Behavioural, sociological and psychological factors must be studied
From Mr Roberto Tavano.
Sir, Malicious software like Stuxnet and now Duqu understandably prompt questions of who or what is next? (“Spying program infects industrial sites”, FT.com October 19.)
With the Stuxnet code available for anyone to find online, it is perhaps inevitable that a similar virus has emerged. The important thing for businesses is to adapt their security practices to deal with these increasingly frequent and complex viruses.
At a country, organisational and even an individual level, the most serious problem influencing our ability to defend ourselves is our reaction to breaches. Many incidents go unreported, as government and businesses alike are not eager to advertise their weaknesses.
Two key areas need to be addressed if we are all to erect a strong defence in the developing cyberwar: collaboration and education.
First, everyone needs to be willing to share information about attacks on their infrastructure. UK foreign secretary William Hague has called a summit in London next month in an attempt to help improve the flow of information between governments. If we can reach the stage where we can pick one area where there is common ground, we can begin to form a consensus on best practice going forward.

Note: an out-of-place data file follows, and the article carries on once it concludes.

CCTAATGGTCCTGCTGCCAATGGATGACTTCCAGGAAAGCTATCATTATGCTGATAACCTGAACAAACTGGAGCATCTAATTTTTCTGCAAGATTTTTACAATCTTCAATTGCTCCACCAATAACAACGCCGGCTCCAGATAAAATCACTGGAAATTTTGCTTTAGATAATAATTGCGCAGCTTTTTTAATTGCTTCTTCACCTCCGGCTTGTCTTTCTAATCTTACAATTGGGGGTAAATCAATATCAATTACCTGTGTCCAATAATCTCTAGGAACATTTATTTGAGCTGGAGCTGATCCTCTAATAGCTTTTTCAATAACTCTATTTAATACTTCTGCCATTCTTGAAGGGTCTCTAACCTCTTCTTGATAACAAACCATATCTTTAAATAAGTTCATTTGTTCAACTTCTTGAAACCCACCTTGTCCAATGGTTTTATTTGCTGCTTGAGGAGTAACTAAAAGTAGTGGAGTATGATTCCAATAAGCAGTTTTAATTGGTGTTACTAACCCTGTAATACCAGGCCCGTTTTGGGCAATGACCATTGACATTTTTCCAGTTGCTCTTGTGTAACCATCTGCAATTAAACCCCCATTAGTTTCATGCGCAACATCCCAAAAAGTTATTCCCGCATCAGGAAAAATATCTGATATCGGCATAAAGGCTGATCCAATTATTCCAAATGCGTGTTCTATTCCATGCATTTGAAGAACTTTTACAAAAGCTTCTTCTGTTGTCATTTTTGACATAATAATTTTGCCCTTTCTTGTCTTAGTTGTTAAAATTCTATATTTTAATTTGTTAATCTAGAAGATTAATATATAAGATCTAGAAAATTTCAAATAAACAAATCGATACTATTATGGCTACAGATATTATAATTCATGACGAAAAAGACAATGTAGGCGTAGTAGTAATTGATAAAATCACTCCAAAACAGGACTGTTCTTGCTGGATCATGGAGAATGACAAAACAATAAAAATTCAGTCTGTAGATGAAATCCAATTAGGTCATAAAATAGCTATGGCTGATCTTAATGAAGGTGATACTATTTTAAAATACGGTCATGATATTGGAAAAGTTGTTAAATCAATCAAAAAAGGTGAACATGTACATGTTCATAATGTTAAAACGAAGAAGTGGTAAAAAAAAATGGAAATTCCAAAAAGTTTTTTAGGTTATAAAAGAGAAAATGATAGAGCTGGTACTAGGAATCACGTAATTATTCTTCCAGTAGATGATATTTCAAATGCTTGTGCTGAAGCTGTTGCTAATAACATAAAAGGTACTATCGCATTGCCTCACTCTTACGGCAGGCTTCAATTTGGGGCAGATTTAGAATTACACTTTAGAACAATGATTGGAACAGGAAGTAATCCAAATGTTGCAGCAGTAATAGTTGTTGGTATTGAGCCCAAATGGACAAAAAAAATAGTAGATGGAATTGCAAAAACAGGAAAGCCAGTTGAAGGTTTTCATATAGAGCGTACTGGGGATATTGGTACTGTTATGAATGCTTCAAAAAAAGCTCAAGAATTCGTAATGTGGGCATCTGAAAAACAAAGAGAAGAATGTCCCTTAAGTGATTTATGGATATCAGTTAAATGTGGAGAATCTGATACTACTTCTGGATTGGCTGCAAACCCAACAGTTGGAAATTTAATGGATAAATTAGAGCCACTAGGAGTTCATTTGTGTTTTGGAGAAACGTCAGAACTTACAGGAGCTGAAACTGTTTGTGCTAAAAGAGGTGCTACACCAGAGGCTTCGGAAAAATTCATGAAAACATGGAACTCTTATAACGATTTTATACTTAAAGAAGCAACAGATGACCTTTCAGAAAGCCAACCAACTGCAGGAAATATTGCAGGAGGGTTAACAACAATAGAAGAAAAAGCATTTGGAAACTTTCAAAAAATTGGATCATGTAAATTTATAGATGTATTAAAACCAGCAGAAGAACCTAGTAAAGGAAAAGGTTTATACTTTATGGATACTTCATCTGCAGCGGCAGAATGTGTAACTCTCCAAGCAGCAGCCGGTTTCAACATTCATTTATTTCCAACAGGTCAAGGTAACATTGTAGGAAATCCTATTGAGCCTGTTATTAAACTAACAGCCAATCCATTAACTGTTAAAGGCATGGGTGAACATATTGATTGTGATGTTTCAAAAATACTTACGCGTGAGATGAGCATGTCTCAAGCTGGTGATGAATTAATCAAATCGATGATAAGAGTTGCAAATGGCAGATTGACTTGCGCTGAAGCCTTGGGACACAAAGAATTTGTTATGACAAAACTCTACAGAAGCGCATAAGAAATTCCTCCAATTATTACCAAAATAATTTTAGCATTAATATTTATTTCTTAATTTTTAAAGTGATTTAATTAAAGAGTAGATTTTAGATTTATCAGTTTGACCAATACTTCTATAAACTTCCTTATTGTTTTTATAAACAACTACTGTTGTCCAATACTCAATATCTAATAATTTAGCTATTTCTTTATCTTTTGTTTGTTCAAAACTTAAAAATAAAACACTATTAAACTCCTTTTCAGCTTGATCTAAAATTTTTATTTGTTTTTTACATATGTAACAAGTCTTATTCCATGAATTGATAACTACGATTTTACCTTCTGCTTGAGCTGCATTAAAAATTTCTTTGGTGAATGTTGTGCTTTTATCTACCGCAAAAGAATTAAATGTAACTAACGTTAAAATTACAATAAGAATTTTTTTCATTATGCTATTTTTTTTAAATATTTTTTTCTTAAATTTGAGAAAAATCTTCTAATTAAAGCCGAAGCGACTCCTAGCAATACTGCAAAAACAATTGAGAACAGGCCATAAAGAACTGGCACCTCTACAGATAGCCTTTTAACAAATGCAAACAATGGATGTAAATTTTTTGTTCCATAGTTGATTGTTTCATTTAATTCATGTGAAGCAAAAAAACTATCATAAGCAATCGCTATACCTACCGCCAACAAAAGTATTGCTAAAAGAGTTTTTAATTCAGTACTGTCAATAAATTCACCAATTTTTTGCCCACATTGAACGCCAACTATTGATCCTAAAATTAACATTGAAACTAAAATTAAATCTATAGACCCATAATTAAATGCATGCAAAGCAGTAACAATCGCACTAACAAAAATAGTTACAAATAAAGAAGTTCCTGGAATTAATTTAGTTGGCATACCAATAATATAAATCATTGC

We also need to educate businesses and individuals alike to ensure we invest in researching the behavioural, sociological and psychological factors that motivate hackers and cybercriminals. By understanding those who are designing and releasing viruses such as Duqu, we can build a framework to counter their activities. We need to ensure the “digital natives” who have grown up with the internet put their cyberskills to positive rather than malicious use.
It is imperative that organisations recognise the need for new security measures to fight this battle, including employees’, customers’, and partners’ access to applications and data. This is starting to emerge in business-driven cybersecurity models and represents the best opportunity to combat those who aim to exploit the cyberspace in which we operate.
Roberto Tavano, Vice-President, Unisys, London EC2, UK
Copyright The Financial Times Limited 2011